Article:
Last week another NGO filed suit against another operator of a wastewater treatment facility, this one in the mountains of Montana, complaining of "excess" nitrogen in the treated effluent from the wastewater treatment facility which the NGO alleges finds its way to the Gallatin River.
We can't tell from the NGO's complaint what it considers to be "excess" nitrogen but, if this NGO is like the many other citizen suit plaintiffs that have been filing these cases around the country since the Obama Administration EPA's attempt to determine the reach of the Clean Water Act, "excess" means detectable in a laboratory (even though up to 10 parts per million of nitrogen complies with the Safe Drinking Water Act).
As in other cases of its kind, neither EPA nor the state environmental regulators have asserted that the wastewater treatment facility is anything other than in compliance with federal and state law.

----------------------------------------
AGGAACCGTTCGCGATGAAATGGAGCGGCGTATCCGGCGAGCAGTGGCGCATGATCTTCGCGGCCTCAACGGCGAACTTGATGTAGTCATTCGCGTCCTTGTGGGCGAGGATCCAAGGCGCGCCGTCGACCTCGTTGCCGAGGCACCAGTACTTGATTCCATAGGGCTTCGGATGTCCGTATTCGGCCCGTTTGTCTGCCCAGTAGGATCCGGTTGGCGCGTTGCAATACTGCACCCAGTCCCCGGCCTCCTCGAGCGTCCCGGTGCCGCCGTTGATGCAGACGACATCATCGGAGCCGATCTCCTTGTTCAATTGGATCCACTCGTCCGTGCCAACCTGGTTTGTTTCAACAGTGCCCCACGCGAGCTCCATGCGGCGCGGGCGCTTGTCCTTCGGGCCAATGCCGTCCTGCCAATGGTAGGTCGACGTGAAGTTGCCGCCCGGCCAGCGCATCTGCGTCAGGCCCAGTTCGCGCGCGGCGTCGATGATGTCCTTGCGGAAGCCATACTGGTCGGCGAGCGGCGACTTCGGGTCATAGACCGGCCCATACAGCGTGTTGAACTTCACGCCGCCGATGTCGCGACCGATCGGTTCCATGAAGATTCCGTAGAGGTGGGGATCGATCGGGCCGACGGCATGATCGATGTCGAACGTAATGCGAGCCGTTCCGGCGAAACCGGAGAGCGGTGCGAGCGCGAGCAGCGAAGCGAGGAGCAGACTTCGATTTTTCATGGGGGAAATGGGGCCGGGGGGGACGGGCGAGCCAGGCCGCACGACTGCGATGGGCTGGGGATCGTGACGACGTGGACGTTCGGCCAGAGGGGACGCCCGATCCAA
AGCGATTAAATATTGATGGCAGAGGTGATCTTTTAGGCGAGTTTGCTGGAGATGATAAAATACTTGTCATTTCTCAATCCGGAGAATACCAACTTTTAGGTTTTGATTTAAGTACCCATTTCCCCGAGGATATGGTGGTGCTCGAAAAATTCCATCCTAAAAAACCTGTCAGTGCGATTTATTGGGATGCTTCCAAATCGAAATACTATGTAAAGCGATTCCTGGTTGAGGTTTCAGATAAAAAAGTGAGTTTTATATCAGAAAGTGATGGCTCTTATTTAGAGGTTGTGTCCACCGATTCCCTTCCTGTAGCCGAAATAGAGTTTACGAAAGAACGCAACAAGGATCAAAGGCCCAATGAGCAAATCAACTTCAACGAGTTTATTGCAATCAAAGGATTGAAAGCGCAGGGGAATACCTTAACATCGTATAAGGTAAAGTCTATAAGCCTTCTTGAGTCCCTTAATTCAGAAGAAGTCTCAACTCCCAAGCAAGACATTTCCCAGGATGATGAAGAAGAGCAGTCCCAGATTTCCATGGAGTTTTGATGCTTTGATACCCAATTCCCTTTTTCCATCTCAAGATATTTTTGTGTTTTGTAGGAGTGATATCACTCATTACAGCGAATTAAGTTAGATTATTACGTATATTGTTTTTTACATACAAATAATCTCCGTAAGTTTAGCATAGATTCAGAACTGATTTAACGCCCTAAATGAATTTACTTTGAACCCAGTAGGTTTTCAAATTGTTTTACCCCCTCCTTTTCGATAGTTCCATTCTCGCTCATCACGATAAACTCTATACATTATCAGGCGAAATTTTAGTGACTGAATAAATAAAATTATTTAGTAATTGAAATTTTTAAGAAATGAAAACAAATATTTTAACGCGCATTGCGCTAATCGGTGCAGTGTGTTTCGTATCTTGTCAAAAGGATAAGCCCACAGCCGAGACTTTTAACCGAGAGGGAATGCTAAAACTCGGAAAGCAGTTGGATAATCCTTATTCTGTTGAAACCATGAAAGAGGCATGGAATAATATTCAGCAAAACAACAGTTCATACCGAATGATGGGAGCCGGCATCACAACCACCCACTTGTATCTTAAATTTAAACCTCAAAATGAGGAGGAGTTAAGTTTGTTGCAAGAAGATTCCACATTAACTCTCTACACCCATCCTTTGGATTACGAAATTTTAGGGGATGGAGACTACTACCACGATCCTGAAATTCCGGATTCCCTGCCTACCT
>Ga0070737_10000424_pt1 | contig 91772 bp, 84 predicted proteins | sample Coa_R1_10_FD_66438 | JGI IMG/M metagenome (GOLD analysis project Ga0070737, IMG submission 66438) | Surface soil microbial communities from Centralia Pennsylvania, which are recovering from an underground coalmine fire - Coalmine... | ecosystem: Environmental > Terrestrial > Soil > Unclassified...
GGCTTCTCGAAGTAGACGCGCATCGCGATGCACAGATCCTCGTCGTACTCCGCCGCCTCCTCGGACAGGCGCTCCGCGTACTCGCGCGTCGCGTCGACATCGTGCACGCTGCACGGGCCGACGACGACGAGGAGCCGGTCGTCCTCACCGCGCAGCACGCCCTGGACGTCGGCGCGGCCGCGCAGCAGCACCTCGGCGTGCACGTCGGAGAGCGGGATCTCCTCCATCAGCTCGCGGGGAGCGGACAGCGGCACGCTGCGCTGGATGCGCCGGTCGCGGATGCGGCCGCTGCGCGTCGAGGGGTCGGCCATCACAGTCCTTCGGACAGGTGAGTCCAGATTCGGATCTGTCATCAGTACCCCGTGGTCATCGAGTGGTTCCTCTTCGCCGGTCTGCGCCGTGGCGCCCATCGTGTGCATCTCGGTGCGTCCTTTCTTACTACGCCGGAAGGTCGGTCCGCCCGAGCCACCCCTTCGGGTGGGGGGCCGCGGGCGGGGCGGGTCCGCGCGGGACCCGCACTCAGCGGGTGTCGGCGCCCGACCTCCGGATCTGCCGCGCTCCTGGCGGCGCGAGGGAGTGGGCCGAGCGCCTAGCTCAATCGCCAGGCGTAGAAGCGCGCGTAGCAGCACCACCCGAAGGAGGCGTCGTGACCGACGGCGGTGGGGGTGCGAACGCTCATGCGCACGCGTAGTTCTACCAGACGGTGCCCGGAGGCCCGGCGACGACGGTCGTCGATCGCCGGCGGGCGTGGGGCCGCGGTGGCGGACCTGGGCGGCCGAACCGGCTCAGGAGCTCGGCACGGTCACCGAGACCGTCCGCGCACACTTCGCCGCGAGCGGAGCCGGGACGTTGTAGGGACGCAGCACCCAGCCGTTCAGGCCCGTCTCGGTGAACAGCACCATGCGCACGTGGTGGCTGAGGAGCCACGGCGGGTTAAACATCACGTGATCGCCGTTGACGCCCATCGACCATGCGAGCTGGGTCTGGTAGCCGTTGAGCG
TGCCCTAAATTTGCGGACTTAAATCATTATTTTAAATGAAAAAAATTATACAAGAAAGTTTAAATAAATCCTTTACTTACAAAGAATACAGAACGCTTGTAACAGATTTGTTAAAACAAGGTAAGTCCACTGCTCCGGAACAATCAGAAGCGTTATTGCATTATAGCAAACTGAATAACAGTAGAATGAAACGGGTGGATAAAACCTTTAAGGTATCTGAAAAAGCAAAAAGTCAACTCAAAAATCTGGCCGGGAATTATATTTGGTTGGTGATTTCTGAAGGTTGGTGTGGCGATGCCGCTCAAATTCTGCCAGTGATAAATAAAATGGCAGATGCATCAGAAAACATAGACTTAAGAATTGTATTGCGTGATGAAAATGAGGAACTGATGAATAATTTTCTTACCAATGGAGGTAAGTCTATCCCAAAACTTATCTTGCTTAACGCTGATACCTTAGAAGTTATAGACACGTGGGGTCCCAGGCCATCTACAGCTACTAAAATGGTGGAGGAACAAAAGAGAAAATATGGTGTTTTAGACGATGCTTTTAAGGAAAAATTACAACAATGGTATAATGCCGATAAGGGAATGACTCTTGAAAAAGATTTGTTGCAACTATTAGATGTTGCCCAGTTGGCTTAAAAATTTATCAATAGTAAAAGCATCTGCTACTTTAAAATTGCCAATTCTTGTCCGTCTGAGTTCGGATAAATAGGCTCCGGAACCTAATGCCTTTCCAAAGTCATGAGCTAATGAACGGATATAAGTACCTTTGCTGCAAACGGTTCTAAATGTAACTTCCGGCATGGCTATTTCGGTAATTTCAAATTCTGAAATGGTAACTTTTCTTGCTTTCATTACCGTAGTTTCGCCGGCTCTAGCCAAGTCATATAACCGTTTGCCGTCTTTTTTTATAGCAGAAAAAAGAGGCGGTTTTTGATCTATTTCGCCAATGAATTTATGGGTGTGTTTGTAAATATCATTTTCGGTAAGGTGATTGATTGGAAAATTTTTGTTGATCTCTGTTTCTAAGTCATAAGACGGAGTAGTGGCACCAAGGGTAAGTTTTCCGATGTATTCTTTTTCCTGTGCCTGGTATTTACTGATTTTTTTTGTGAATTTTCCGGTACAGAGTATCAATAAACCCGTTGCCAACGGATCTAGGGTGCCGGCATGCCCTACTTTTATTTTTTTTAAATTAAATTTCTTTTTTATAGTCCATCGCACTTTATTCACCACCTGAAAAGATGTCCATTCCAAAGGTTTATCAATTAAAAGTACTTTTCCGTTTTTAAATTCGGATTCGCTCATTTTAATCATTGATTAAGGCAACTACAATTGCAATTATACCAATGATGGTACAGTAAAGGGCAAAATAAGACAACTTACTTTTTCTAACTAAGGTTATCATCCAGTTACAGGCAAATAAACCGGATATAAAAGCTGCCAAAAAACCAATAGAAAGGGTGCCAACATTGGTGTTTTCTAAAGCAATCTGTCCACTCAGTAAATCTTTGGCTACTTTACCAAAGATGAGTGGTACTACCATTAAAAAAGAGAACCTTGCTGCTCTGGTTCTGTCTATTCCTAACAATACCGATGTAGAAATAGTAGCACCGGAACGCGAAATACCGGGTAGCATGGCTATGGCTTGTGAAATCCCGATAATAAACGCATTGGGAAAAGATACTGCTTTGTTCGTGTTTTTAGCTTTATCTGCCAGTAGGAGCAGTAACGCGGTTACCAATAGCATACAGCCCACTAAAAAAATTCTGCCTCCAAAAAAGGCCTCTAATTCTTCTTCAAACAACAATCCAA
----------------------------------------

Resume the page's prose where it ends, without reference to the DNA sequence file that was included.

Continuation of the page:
Because defending oneself against such allegations costs hundreds of thousands of dollars, most of these cases settle. But, assuming the inevitable challenge to the Biden Administration EPA's attempt to determine the reach of the Clean Water Act doesn't get there first, one of these cases is going to find its way to a Supreme Court with a much different composition than the Supreme Court that, in Maui, suggested citizen suit plaintiffs use litigation to do what Congress should have done long ago. I don't know how anyone can feel good about that prospect.
The 15,200-acre residential, ski and golf community in the Big Sky area has violated the CWA by discharging excess nitrogen from its wastewater treatment plant into the Gallatin River's waters, according to the suit. The discharge has caused algae blooms to grow over the past year and a half, and those blooms are harmful to aquatic ecosystems, the suit says.